Giving New Zealanders the skills to succeed and the 44th Pacific Islands’ Forum

Prime Minister’s weekly column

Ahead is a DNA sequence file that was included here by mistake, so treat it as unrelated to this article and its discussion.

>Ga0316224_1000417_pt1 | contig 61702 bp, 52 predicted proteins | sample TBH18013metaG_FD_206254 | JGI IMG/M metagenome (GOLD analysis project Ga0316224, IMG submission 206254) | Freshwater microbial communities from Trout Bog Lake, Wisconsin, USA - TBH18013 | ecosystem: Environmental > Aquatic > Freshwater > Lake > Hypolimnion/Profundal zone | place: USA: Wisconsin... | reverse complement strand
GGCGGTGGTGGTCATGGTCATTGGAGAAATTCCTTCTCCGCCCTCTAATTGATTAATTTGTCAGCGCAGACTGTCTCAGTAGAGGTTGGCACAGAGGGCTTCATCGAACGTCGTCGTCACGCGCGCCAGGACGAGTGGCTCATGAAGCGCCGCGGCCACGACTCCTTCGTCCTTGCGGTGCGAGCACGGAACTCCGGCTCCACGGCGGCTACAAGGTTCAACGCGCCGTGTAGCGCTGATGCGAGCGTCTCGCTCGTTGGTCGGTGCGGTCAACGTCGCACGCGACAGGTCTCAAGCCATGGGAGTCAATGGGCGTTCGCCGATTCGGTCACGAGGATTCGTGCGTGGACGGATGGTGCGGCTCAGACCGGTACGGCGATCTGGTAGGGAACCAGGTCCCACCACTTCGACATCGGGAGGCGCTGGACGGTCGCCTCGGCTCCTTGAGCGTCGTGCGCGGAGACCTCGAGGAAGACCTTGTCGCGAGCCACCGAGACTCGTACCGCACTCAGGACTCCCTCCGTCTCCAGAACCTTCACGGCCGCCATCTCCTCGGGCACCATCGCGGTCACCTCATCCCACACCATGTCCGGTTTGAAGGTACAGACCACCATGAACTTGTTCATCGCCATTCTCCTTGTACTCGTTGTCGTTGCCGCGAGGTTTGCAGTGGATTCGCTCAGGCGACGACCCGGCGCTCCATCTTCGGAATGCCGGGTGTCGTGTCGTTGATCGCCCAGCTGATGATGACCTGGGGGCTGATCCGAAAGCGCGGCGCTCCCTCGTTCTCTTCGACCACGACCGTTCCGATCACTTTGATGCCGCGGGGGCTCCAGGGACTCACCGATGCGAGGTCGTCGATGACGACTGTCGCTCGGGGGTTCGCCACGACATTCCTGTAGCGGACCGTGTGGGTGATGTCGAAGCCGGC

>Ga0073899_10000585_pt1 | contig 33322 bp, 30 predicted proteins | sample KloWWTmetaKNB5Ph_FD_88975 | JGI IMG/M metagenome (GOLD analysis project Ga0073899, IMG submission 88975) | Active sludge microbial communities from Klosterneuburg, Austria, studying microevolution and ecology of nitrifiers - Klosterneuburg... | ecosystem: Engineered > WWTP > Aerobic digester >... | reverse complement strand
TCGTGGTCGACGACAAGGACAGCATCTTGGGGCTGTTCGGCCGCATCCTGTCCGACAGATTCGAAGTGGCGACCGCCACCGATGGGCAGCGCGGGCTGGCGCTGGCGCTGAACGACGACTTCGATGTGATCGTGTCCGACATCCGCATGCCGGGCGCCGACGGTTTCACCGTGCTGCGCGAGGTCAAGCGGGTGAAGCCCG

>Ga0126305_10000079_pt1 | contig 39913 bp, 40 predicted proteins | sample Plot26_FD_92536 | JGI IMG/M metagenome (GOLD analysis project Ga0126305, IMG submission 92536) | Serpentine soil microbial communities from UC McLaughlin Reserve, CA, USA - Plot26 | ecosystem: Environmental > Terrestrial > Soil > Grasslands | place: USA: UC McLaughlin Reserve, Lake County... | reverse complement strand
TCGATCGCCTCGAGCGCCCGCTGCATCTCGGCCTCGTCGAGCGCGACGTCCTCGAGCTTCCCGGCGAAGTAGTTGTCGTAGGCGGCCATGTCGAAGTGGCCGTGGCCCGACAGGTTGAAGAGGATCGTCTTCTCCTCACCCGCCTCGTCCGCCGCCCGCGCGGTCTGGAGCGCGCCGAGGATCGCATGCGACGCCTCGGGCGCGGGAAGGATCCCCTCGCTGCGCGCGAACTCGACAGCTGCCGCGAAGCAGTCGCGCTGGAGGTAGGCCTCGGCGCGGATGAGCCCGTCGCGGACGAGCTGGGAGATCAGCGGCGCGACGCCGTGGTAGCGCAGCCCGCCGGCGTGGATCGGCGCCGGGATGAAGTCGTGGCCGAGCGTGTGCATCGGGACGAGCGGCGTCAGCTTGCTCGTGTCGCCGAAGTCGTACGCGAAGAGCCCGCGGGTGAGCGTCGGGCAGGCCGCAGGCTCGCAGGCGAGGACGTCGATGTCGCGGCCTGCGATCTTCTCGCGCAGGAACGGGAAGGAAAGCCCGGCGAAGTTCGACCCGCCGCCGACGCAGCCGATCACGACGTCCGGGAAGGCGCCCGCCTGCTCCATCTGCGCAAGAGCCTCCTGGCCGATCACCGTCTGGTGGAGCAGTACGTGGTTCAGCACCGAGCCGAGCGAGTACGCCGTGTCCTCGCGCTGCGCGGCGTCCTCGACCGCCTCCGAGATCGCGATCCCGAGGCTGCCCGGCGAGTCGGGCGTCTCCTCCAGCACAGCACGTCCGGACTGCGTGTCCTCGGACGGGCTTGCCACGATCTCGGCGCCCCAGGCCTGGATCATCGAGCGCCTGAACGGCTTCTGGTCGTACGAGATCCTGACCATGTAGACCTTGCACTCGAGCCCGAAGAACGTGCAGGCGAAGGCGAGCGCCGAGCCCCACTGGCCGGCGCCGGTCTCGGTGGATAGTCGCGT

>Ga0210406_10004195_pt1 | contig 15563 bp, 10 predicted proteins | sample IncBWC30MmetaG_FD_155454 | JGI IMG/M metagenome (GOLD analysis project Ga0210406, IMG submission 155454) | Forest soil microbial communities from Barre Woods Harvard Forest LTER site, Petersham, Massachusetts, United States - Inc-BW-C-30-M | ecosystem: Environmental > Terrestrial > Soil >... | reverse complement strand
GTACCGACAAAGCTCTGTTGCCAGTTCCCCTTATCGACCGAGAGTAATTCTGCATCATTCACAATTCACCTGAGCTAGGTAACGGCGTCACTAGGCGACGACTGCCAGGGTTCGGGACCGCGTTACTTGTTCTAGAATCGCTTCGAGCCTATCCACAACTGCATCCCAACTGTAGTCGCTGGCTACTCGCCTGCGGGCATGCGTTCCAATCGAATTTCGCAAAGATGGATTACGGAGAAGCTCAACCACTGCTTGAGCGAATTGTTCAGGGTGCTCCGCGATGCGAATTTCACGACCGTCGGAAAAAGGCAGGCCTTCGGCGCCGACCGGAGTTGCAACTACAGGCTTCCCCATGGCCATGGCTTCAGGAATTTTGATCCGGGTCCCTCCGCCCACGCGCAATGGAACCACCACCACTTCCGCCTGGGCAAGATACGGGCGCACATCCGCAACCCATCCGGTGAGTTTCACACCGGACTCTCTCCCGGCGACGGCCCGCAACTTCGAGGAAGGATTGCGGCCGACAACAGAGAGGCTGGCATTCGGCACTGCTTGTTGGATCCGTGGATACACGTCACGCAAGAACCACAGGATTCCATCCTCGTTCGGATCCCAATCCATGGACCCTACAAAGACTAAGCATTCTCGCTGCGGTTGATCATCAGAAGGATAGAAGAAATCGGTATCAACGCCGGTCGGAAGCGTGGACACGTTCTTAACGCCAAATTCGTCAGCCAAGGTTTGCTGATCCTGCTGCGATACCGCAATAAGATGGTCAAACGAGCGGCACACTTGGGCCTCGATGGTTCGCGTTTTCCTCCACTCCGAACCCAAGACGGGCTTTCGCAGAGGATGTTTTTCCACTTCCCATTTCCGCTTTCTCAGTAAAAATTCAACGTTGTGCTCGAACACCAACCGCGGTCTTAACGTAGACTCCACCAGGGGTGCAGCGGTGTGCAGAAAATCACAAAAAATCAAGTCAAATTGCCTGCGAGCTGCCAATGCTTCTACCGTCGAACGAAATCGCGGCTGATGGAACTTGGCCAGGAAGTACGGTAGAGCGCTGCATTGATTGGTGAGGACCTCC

National is committed to ensuring that all New Zealanders have the skills to succeed in modern life. We know this is an important step in building a more productive and competitive economy, and to deliver higher wages, better living standards, and the brighter future that you and your families deserve. This week, Tertiary Education, Skills and Employment Minister Steven Joyce announced the Government will be making all foundation education fees-free for people between the ages of 20 and 24. At the same time, we’re going to extend the Youth Guarantee Scheme to 18- and 19-year-olds. This means that from 2014, all New Zealanders under 25 will be able to access fees-free level 1 and 2 education courses – whether that’s in a Youth Guarantee programme, at a secondary school or with a tertiary education provider. Our changes are aimed at providing our students with the core foundational skills required to transition into higher level vocational study, training and employment. They’re part of National’s focus on giving all New Zealanders the opportunity to reach their full potential. In other news, this week I was in the Marshall Islands for the 44th Pacific Islands’ Forum. As a nation of the South Pacific, the Forum is an important annual event for New Zealand. It’s also a great opportunity to catch up with the other leaders in the region. This year, we covered a number of important topics, including climate change and clean water supply. New Zealand is committed to our role in the Pacific as a regional facilitator. We already deploy significant resources within the region to where they are most needed, and where we can make a real difference. With roughly 7 per cent of Kiwis being of Pasifika origin, New Zealand’s culture is greatly influenced by the Pacific. As a multicultural country, we benefit from the vibrancy added to society by our Pacific communities, and that is why we want to enable the Pacific region, and our Pacific communities here in New Zealand, to thrive. Next week with Parliament in recess, I’ll be travelling around the country to hear about and see first-hand some of the positive work underway in our local communities.